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CMS Proposal for New Medicare Payment System Could Lead to Large Payment Variability for Specialists

Summary

New analysis from Avalere finds that payments to certain physician specialists could increase or decrease by as much as 16% for their 2018 performance under the Merit-based Incentive Payment System (MIPS).

The adjustments could take effect if the Centers for Medicare & Medicaid Services (CMS) finalizes a proposal to change how payments to clinicians are calculated under MIPS. For most types of physicians, these payment adjustments would only range between +/- 5%, as provided for under the Medicare Access and CHIP Reauthorization Act of 2015 (MACRA).

On January 1, 2017, MACRA transitioned to MIPS, which will make Medicare Part B physician payment adjustments based on a composite performance score. In a proposed rule released on June 20, CMS seeks to change the calculation of the MIPS payment adjustment to include Medicare payments for Part B drugs. According to Avalere experts, including Part B drug payments in this calculation could substantially change the payment adjustment for certain physicians.

“Certain specialists administer more Part B drugs than others and, therefore, may be exposed to significant financial risk and payment swings year-over-year under the CMS proposal,” said John Feore, director at Avalere. “If the proposal is finalized, these specialists could see substantially higher payment penalties or rewards than their counterparts who administer fewer Part B drugs.”

Avalere’s research finds certain types of specialists, including rheumatologists, oncologists, and ophthalmologists bill for more Part B drugs than their counterparts in primary-care focused specialties. As a result, Part B drugs represent a larger percentage of total billed Medicare allowed charges for these specialists. Under the CMS proposal, Avalere found that some specialists could see payment adjustments as high as +/-16% for MIPS performance year 2018 (see Figure 1).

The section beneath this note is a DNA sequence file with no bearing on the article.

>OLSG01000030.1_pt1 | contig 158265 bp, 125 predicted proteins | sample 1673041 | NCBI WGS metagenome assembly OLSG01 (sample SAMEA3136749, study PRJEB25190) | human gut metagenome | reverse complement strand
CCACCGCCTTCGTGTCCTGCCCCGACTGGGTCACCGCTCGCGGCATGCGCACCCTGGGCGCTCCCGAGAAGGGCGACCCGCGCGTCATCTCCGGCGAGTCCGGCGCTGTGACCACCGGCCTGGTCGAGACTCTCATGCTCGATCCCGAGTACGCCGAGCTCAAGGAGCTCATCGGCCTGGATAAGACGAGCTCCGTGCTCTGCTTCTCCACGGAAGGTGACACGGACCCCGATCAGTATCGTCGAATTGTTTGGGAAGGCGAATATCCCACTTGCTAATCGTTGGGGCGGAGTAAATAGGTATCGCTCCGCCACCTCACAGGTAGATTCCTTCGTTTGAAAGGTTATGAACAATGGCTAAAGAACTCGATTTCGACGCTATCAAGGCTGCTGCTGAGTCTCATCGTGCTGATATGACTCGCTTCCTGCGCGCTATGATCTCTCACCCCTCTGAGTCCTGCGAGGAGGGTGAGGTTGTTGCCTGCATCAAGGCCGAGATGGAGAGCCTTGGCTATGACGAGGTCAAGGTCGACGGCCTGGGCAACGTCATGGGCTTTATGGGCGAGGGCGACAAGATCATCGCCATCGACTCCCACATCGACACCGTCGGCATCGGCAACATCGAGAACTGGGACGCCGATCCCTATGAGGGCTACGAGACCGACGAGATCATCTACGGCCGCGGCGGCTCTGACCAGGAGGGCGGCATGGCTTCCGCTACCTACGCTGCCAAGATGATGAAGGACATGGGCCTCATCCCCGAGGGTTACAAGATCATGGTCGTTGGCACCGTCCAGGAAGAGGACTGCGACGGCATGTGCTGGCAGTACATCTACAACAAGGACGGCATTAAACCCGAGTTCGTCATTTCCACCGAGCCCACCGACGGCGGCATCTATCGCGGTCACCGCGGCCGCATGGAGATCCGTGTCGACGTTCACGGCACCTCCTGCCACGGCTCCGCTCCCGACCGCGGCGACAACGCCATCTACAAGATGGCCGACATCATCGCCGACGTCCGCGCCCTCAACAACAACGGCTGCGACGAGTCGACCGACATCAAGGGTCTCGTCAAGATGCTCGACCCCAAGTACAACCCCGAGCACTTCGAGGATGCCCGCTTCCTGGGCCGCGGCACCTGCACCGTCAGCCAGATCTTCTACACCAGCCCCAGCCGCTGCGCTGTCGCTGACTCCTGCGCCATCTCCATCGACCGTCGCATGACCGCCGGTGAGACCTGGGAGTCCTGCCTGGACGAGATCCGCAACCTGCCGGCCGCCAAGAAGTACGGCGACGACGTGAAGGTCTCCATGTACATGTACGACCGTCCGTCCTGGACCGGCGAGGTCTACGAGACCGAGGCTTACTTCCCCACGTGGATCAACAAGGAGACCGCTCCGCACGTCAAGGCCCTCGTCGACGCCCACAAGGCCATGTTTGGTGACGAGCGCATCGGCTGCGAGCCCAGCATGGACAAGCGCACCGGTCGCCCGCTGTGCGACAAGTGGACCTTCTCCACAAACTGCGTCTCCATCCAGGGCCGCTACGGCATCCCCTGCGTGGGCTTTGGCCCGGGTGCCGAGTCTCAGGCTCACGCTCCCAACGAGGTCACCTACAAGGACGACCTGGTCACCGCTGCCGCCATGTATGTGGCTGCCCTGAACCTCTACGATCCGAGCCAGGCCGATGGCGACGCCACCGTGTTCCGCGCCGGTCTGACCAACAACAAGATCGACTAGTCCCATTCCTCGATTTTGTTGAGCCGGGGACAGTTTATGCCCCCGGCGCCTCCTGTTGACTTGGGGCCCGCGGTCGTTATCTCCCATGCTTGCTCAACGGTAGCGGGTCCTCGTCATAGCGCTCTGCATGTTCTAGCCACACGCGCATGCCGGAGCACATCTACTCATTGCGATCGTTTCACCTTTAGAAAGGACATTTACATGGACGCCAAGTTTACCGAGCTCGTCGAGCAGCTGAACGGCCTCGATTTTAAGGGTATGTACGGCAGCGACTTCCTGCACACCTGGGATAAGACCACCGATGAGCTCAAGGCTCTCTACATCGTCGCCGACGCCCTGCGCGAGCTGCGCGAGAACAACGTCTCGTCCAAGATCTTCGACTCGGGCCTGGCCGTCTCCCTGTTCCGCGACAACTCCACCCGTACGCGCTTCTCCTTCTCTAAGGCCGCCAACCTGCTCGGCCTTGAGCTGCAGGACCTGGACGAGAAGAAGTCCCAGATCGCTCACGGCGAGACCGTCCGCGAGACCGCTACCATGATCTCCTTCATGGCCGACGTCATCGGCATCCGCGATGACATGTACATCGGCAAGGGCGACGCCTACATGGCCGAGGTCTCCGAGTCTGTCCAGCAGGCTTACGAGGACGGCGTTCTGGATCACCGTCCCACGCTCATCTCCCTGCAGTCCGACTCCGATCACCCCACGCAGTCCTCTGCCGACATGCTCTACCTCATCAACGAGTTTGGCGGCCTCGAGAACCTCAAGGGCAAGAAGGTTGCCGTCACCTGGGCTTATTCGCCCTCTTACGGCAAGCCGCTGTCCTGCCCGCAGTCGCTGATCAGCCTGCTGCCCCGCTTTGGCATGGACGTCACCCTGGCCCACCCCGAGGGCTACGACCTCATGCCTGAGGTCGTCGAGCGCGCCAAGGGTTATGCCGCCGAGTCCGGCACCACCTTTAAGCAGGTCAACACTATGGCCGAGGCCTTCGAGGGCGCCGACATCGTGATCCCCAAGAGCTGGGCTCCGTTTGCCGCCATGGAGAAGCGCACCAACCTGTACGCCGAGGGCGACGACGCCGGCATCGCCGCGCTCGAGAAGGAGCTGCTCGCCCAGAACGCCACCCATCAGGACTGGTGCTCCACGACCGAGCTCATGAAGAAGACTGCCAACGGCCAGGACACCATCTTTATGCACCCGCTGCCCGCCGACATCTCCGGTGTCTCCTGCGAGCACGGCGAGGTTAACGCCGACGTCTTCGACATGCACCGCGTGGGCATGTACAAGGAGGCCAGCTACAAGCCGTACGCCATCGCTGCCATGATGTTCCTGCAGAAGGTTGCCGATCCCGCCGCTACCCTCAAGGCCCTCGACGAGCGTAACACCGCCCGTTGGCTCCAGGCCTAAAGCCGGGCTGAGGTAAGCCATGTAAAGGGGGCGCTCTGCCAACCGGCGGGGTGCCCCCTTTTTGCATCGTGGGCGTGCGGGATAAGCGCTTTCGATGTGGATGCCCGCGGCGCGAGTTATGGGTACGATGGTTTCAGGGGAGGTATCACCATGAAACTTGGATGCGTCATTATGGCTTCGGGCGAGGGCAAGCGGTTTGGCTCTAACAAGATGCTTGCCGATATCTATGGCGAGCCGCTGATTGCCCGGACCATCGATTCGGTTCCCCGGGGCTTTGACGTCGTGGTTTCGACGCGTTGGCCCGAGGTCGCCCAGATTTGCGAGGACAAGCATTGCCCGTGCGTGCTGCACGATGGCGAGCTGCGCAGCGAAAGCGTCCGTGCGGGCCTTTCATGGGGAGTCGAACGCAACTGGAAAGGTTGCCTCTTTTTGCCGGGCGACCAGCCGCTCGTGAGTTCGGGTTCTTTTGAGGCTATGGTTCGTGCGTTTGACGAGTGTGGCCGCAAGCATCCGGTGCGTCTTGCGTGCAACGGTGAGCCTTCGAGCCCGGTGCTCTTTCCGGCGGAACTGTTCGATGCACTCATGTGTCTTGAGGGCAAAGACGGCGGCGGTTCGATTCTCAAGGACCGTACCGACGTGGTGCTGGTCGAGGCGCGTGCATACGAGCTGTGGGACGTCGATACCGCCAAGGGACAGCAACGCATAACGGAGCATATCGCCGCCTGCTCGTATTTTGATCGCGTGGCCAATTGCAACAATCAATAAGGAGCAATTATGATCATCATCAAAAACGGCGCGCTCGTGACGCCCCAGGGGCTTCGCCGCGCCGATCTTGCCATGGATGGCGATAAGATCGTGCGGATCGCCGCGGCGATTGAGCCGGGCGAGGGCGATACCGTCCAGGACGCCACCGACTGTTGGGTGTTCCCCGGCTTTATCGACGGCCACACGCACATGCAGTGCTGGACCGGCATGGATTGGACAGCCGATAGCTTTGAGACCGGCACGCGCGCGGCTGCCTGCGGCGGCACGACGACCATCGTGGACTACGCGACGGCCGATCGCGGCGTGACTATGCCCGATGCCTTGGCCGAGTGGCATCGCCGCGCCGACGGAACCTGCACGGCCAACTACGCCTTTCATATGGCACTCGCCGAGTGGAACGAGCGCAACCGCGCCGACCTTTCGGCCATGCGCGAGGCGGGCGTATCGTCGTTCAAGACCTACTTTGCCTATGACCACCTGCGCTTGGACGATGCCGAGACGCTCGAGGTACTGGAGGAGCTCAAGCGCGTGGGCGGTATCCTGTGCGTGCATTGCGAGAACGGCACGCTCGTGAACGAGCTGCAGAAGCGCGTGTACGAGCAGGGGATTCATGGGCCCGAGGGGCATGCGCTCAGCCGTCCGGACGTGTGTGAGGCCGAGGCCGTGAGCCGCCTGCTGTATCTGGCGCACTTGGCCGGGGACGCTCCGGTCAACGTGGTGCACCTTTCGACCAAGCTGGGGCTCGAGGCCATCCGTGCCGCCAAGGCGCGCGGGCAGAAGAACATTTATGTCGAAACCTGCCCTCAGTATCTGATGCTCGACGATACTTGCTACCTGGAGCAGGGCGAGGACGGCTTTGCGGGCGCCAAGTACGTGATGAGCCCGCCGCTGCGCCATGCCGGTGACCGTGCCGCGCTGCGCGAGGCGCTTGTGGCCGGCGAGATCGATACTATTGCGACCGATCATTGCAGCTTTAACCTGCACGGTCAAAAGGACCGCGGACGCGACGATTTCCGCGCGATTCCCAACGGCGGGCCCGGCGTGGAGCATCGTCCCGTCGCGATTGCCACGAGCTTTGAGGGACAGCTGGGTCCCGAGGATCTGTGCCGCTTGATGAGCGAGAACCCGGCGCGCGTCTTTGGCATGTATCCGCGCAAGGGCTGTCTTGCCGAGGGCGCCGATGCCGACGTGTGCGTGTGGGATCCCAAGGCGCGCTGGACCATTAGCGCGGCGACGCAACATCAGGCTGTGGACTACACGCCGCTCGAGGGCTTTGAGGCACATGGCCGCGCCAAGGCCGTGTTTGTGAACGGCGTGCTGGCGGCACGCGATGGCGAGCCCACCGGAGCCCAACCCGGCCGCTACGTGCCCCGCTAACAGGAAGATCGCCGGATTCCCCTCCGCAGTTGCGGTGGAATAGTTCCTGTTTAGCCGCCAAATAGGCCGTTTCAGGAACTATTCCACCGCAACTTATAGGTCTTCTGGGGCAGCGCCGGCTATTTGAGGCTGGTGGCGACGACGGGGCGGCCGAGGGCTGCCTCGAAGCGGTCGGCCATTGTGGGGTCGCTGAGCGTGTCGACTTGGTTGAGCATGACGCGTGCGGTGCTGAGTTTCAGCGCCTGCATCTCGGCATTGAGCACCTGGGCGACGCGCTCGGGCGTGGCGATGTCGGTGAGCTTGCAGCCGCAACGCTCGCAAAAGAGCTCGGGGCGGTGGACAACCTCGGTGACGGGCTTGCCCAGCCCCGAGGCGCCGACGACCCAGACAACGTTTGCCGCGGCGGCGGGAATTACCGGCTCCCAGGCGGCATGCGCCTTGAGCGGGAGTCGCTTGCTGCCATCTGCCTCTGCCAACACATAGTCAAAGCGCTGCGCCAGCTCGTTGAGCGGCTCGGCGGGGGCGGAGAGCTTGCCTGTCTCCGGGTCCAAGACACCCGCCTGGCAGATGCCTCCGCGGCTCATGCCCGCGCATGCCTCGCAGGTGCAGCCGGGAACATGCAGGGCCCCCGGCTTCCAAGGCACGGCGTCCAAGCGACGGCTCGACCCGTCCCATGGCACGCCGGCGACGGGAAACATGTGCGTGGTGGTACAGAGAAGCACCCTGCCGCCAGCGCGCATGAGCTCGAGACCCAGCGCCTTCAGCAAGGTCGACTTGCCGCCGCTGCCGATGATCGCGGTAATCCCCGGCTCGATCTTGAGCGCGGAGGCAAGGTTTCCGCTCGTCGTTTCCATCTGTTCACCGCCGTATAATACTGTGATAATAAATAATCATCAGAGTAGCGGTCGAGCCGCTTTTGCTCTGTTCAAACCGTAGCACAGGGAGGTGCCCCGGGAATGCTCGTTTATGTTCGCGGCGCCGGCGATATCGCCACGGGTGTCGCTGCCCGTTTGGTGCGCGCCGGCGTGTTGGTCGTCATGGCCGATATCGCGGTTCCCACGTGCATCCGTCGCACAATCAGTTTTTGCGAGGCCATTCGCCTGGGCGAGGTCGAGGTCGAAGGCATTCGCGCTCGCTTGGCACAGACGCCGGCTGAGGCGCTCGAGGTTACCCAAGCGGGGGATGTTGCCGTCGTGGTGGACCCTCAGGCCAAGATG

Maximum MIPS payment adjustment

Under the CMS proposal, the magnitude of risk for certain types of specialists would continue to increase as the MIPS program reaches full implementation. In performance year 2020, the payment adjustments could reach as high as +/- 29% for rheumatologists and oncologists (see Figure 2).

Maximum MIPS payment adjustments

If finalized, this policy would mark a significant shift in CMS’ approach to payment adjustments. Payment adjustments for the legacy programs that MIPS sought to replace, like the Physician Quality Reporting System and Meaningful Use, have applied only to Medicare physician fee schedule services and not to Part B drugs.

“Many specialists may not have an alternative to the MIPS track due to limited opportunities for specialists to join an Advanced Alternative Payment Model,” said Richard Kane, senior director at Avalere.

Funding for this research was provided by The Pharmaceutical Research and Manufacturers of America (PhRMA). Avalere maintained full editorial control.

Methodology

Using the 2015 Medicare Physician Supplier Procedure Summary File, Avalere estimated for each specialty type the share of Medicare Part B allowed charges attributable to Part B drug payments. To estimate the share attributable to drug costs, Avalere assumed physician drug acquisition costs equaled ASP across all Part B drugs. To estimate the max/min MIPS payment adjustment as a share of physician revenue, Avalere multiplied the max/min MIPS payment adjustment factors by total allowed Part B charges and divided that amount by physician revenue (Medicare allowed charges – ASP drug costs).

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